Olive tree sabotage plagues Palestinian farmers
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Olive tree sabotage plagues Palestinian farmers

Extremist settlers seen as prime culprits in rampant vandalism throughout West Bank, with some 7,000 trees said cut down since start of 2018

Palestinian farmer Mahmoud Abu Shinar stands next to destroyed olive trees, near the West Bank village of Turmus Aya, north of Ramallah, on October 22, 2018. (Abbas Momani/AFP)
Palestinian farmer Mahmoud Abu Shinar stands next to destroyed olive trees, near the West Bank village of Turmus Aya, north of Ramallah, on October 22, 2018. (Abbas Momani/AFP)

Palestinian farmer Mahmud Abu Shinar surveys two rows of severed olive trees — something he says has become a sadly familiar sight.

He didn’t see who took a chainsaw to them at night, but he blames residents of an Israeli settlement a few hundred meters away.

“We came on Sunday and were shocked that all these trees were cut down,” Abu Shinar said.

“I called the landowner. They came and the (Israeli) army and security forces came too. But of course it was useless.”

Olives are perhaps the most well-known and abundant Palestinian product, with trees lining valleys and terraced hillsides throughout the West Bank.

Left-wing Israeli and international activists pick olives alongside Palestinians in farmlands near the village of Burin in the West Bank, on October 22, 2018. (Abbas Momani/AFP)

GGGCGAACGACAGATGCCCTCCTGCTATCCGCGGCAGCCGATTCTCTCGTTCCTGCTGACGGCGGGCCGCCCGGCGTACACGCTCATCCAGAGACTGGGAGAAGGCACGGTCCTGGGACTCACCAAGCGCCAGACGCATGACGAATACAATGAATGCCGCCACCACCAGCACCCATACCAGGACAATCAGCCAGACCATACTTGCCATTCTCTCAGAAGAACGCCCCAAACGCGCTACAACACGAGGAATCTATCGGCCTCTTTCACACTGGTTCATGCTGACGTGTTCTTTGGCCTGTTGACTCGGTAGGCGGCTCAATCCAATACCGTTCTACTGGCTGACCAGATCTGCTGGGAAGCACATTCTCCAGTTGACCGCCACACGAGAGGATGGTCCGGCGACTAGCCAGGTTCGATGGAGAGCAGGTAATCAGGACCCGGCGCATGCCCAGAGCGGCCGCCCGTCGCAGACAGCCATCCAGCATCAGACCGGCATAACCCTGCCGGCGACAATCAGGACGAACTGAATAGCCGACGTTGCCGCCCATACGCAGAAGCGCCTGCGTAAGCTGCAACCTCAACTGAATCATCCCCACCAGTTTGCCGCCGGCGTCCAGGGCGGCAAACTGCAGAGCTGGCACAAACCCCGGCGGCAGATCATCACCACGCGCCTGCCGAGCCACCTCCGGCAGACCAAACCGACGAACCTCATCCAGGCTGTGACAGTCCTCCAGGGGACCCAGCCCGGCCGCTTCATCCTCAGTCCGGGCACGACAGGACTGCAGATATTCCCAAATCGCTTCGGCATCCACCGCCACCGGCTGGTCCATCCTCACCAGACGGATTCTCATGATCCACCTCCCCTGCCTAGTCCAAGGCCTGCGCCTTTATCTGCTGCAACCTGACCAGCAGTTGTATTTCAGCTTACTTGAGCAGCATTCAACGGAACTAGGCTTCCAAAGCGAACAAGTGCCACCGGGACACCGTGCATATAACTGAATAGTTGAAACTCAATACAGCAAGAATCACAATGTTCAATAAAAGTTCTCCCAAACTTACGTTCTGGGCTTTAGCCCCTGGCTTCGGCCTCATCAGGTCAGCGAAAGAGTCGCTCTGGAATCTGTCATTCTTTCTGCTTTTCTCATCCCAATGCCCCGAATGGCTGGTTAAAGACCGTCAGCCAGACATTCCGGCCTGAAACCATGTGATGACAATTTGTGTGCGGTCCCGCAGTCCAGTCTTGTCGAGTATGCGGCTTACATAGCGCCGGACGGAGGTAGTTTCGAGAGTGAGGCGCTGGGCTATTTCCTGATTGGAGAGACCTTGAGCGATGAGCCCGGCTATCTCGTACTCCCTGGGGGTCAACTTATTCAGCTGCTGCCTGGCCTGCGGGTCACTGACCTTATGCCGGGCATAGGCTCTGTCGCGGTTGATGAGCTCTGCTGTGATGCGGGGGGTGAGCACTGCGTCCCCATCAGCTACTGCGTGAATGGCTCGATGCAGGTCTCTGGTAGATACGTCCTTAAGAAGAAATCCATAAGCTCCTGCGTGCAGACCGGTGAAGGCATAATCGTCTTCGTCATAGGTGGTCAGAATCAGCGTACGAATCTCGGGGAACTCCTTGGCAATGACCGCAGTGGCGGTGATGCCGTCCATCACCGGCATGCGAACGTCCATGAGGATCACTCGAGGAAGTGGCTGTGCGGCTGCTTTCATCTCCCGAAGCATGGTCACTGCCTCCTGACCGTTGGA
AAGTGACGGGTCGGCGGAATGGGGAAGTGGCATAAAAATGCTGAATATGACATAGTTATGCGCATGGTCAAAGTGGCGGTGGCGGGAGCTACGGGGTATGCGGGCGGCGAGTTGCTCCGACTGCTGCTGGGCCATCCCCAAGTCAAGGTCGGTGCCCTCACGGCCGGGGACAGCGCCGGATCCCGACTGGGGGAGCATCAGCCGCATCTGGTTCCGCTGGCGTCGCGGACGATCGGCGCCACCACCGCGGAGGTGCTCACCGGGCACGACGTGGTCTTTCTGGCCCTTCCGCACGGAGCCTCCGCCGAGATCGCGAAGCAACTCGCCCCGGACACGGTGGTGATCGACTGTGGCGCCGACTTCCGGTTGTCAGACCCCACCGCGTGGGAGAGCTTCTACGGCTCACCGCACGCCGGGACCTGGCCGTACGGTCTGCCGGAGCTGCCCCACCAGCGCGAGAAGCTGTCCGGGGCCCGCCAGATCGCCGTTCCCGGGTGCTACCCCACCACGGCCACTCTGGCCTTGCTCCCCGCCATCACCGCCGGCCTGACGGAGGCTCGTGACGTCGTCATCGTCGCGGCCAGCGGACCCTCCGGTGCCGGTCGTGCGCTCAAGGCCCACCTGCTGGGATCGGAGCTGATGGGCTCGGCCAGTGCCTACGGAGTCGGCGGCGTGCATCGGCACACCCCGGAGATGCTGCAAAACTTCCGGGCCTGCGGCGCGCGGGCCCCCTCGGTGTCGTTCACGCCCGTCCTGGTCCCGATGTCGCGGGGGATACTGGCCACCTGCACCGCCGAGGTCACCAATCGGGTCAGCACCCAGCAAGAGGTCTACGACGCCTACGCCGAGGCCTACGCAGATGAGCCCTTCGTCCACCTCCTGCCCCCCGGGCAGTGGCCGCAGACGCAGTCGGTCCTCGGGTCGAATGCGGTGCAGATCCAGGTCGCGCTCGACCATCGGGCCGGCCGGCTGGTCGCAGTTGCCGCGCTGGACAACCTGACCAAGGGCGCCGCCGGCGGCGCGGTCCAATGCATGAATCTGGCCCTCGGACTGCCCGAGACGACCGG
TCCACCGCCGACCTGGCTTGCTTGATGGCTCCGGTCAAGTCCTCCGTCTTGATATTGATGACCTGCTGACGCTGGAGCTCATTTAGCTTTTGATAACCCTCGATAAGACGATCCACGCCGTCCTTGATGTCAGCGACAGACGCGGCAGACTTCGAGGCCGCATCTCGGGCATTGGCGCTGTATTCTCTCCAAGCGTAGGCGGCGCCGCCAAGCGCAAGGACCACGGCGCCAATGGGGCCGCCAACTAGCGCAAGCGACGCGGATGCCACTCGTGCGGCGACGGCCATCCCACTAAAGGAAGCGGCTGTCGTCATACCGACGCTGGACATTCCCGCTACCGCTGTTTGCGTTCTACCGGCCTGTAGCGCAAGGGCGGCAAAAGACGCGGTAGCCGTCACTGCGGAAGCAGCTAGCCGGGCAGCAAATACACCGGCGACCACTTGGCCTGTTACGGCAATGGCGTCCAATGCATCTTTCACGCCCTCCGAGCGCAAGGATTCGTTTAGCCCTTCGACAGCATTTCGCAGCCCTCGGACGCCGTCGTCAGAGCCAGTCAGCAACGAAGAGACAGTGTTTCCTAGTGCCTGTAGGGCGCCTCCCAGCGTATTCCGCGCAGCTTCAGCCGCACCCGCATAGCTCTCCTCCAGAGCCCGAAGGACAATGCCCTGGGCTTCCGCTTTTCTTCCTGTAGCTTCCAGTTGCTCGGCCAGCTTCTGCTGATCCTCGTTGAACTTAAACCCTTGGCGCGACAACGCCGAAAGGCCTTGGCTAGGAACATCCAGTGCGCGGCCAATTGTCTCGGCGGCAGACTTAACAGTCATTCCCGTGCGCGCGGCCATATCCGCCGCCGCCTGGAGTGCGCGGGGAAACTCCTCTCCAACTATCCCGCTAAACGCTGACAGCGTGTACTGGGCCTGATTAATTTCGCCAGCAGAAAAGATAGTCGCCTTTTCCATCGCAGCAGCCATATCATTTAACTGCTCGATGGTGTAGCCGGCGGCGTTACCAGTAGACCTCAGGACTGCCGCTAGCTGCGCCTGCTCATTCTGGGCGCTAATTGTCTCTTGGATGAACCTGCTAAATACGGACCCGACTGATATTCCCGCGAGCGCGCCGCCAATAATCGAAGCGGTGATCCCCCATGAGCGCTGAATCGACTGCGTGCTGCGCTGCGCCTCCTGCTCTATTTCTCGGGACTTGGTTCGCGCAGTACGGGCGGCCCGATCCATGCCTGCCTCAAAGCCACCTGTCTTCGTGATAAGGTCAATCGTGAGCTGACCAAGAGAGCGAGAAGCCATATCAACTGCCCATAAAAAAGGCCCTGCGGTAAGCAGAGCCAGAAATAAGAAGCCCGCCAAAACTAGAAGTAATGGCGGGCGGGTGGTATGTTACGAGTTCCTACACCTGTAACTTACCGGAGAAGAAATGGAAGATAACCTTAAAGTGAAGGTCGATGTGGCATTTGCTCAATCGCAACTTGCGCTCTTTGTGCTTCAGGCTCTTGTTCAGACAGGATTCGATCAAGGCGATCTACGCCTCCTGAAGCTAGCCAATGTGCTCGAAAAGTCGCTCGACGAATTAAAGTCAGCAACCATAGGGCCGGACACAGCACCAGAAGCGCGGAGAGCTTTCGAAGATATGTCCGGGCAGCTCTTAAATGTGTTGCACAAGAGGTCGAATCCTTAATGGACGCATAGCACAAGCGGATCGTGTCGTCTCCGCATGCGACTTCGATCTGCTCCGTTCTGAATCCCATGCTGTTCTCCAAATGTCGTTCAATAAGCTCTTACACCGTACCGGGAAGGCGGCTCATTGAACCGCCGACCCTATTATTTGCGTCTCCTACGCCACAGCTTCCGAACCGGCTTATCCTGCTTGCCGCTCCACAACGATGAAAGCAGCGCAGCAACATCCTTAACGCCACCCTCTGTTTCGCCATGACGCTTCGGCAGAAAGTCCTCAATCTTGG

The first rains after the hot summer months are the signal for farmers to begin harvesting their crop, but it can come with risks.

In many places, farmers say they face intimidation and violence from nearby extremist settlers and call in support from foreign and Israeli supporters, including Jewish rabbis, to protect them and their crops.

Some of the incidents are seen as attempts at revenge following Palestinian attacks on Israelis, even if the farmers targeted were not involved.

In other cases, say rights groups, there is little motivation other than just to destroy Palestinian property.

Some rights groups have distributed video footage of such incidents in a bid to pressure Israeli authorities to act.

Left-wing Israeli and international activists pick olives alongside Palestinians in farmlands near the village of Burin in the West Bank, on October 22, 2018. (Abbas Momani/AFP)

Israeli settlers charge that their crops have also been damaged by Palestinians, including an incident in May when around 1,000 grapevines were destroyed.

More than 7,000 Palestinian-owned trees have been vandalized so far this year, according to the United Nations.

In the whole of 2017, it was less than 6,000, the year before only 1,600.

‘They want the land’

Abu Shinar said that in recent weeks around 200 trees had been destroyed in fields he works on near Ramallah in the central West Bank, costing thousands of dollars in lost earnings.

“They want the land,” he said of the settlers he believes carried out the sabotage. “Who else would come and commit a crime like this?”